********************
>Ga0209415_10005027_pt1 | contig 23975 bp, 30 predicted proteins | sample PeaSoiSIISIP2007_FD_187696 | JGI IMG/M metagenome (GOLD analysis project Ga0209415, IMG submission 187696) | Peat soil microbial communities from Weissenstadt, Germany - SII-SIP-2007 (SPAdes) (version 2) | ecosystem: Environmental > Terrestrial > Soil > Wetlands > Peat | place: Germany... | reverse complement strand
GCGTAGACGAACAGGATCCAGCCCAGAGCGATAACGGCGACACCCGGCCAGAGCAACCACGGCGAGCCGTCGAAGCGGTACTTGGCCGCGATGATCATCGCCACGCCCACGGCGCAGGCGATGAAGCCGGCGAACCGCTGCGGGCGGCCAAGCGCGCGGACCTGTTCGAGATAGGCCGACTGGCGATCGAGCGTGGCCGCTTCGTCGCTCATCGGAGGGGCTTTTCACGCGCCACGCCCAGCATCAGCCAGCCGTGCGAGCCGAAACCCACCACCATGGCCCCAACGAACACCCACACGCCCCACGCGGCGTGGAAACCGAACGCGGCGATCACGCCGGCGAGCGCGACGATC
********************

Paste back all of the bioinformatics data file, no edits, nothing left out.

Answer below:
>Ga0209415_10005027_pt1 | contig 23975 bp, 30 predicted proteins | sample PeaSoiSIISIP2007_FD_187696 | JGI IMG/M metagenome (GOLD analysis project Ga0209415, IMG submission 187696) | Peat soil microbial communities from Weissenstadt, Germany - SII-SIP-2007 (SPAdes) (version 2) | ecosystem: Environmental > Terrestrial > Soil > Wetlands > Peat | place: Germany... | reverse complement strand
GCGTAGACGAACAGGATCCAGCCCAGAGCGATAACGGCGACACCCGGCCAGAGCAACCACGGCGAGCCGTCGAAGCGGTACTTGGCCGCGATGATCATCGCCACGCCCACGGCGCAGGCGATGAAGCCGGCGAACCGCTGCGGGCGGCCAAGCGCGCGGACCTGTTCGAGATAGGCCGACTGGCGATCGAGCGTGGCCGCTTCGTCGCTCATCGGAGGGGCTTTTCACGCGCCACGCCCAGCATCAGCCAGCCGTGCGAGCCGAAACCCACCACCATGGCCCCAACGAACACCCACACGCCCCACGCGGCGTGGAAACCGAACGCGGCGATCACGCCGGCGAGCGCGACGATC